I've spent the past weekend wondering about the reader response to my post on the subway art party. Though I know the hipster issue is a controversial one, I was surprised by how many comments came with such a high intensity of violent rage--so much, I ended up declining quite a few.
I keep thinking: Why should hipster artists get more vitriol than the antics and behaviors of drunken frat boys, bachelorette partiers, Sex & the City clones, real-estate developers, etc., who have turned New York City into a gated suburban community?
As TIME recently wrote, "Hipsters manage to attract a loathing unique in its intensity. Critics have described the loosely defined group as smug, full of contradictions and, ultimately, the dead end of Western civilization."
I've always had mixed feelings about hipsters. Some of them seem like just an alternative brand of vapid, super-consumers, while others seem like kids trying to do something creative in a city that no longer supports creativity. I often cannot tell the difference.
But there has long been some version of the hipster in the city--Beatniks, Hippies, etc. What's different now? Why the intensity of loathing today?
I have to think it's the state of the city itself.
Warhol & Basquiat, by Michael Halsband
If the hipsters had arrived in 1989, they would have moved into the East Village, LES, and Soho, decorated their lofts and walkups with neon paint and street trash, thrown parties where people dressed up in goofy costumes, and spent their days making mediocre, but earnest art. You and I might have been among them.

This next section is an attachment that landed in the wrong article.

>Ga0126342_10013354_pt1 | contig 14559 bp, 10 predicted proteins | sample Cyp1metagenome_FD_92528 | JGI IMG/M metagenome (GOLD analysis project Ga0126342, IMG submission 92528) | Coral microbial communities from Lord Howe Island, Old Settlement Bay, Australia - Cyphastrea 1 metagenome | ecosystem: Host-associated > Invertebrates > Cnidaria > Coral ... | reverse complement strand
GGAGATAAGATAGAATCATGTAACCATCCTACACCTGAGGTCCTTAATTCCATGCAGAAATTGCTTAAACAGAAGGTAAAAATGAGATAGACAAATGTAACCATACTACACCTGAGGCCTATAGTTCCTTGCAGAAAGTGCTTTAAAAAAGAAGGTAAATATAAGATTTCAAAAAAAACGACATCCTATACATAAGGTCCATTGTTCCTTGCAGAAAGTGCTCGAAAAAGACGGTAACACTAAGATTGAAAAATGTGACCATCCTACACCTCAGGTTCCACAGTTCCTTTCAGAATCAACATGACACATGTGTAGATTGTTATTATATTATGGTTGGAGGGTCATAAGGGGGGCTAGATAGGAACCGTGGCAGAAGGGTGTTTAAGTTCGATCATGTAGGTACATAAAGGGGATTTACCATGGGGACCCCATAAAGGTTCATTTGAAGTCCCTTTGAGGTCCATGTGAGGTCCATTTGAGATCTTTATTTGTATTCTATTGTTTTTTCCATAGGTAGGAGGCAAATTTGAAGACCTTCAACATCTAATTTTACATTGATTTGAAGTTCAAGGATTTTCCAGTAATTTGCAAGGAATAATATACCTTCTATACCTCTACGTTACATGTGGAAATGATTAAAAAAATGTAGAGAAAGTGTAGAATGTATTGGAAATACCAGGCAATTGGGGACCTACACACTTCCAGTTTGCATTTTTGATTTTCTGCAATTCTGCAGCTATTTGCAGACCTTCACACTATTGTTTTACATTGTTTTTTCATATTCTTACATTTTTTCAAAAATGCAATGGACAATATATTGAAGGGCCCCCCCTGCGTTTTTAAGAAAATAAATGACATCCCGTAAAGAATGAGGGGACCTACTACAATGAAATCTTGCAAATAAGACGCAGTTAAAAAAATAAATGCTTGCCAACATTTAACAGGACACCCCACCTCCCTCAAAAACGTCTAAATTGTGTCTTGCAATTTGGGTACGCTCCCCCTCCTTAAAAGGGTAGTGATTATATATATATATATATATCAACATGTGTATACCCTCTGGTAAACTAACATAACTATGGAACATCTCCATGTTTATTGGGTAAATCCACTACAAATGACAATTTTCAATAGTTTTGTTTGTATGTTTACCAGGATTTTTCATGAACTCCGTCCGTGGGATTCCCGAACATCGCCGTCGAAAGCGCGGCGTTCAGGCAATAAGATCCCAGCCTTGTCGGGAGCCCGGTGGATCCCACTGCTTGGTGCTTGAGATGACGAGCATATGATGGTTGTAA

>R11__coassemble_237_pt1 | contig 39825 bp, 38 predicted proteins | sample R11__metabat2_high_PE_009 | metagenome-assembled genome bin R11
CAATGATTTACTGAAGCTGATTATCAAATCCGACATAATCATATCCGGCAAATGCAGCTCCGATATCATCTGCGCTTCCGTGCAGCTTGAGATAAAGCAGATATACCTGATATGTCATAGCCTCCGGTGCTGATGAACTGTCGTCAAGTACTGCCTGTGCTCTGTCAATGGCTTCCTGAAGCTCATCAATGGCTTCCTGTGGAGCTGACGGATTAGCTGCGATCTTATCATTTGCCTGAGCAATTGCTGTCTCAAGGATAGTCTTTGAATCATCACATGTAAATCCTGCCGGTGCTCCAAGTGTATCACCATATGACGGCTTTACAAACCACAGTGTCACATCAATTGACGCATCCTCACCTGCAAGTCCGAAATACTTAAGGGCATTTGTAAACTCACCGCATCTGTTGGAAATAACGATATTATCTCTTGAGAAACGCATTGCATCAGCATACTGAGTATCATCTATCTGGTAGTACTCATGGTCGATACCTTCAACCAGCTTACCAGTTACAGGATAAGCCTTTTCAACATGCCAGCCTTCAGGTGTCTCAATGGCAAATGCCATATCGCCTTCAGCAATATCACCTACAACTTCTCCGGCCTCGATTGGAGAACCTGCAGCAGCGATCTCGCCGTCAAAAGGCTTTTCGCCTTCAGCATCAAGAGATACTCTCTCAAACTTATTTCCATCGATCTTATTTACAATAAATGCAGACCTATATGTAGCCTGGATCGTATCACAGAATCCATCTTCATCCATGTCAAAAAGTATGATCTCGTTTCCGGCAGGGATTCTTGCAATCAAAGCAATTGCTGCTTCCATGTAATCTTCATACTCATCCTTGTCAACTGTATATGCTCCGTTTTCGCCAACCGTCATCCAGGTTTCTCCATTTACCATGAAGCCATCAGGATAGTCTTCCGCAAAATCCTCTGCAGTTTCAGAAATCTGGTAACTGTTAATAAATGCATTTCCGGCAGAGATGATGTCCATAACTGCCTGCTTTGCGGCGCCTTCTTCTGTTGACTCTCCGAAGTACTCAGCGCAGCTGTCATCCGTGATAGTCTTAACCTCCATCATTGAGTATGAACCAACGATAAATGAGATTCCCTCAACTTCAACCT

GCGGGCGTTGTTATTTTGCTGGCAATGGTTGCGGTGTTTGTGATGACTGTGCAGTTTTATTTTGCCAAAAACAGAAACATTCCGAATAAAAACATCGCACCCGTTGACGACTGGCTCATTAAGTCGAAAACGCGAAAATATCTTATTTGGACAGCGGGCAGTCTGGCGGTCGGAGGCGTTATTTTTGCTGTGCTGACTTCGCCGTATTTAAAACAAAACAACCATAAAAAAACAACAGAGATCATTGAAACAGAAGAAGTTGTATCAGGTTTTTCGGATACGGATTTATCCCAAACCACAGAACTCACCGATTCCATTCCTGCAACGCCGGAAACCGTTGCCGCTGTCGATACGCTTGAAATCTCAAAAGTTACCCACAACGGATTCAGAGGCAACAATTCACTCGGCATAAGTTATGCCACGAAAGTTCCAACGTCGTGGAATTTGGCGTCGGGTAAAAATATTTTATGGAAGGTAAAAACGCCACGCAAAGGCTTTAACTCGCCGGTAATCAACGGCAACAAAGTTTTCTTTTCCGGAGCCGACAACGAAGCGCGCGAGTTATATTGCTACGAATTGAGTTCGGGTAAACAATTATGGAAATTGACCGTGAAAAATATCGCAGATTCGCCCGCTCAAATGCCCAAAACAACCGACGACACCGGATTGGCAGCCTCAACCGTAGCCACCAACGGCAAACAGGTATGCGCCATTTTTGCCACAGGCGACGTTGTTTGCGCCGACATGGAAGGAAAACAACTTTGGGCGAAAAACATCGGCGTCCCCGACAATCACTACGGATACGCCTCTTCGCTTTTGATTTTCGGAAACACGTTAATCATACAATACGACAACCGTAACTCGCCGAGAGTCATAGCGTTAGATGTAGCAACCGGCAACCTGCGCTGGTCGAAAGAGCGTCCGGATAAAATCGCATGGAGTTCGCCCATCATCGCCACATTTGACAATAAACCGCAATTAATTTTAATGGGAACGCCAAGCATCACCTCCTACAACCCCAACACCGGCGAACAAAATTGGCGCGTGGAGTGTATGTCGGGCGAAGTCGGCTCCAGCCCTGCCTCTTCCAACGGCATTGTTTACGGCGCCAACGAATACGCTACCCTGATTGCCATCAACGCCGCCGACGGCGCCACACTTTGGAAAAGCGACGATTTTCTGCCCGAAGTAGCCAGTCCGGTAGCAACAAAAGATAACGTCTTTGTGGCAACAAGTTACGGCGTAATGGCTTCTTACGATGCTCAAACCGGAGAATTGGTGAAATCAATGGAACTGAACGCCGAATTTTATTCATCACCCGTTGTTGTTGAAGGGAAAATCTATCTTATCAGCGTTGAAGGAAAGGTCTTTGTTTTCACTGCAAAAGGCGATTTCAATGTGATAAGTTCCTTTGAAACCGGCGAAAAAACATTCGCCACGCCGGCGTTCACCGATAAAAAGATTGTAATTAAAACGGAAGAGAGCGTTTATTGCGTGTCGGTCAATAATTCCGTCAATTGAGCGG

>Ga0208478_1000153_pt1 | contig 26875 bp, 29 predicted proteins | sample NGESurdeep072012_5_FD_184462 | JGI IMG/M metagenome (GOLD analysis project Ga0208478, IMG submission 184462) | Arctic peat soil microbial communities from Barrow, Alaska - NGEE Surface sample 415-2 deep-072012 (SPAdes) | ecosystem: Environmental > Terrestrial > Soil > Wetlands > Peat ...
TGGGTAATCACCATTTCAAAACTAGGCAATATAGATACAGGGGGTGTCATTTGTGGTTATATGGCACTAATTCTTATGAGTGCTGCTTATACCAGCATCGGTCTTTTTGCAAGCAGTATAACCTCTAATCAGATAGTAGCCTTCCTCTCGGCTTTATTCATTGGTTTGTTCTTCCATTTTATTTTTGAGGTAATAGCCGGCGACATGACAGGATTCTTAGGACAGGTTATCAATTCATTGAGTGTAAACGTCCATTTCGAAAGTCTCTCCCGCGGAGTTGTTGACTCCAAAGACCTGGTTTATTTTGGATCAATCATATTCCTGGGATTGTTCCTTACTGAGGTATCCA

If Warhol came to New York today, he'd live in Brooklyn and his silver wig, tinfoil walls, and oddball friends would inspire mockery and rageful derision.
Because today, the city has been torn to shreds by hyper-gentrification, split into an "us and them" border war as neighborhoods and homes are lost year after year. Every newcomer is already suspect, whatever their intentions. People are hurting, scared, and angry. We've watched buildings fall, glass towers rise, favorite shops and shopkeepers vanish, friends and family get evicted. We've watched the city lose its soul.
To the defense of young hipster artists in this divided city: They've stepped in an unavoidable hornet's nest. It's common knowledge that artists are often the first to gentrify outlying territories, laying the groundwork for the upscalers who will push them out, too. But are they aware of their role in the process?
Ultimately, the question is: How does a young artist come to this city, as it is today, to make and display art that disturbs, delights, and de-stabilizes its viewers--as art should strive to do?
If hipsters are the ones bringing new and/or upsetting ideas in art and alternative culture to a city suffocating in suburbanism, shouldn't we at least engage with them?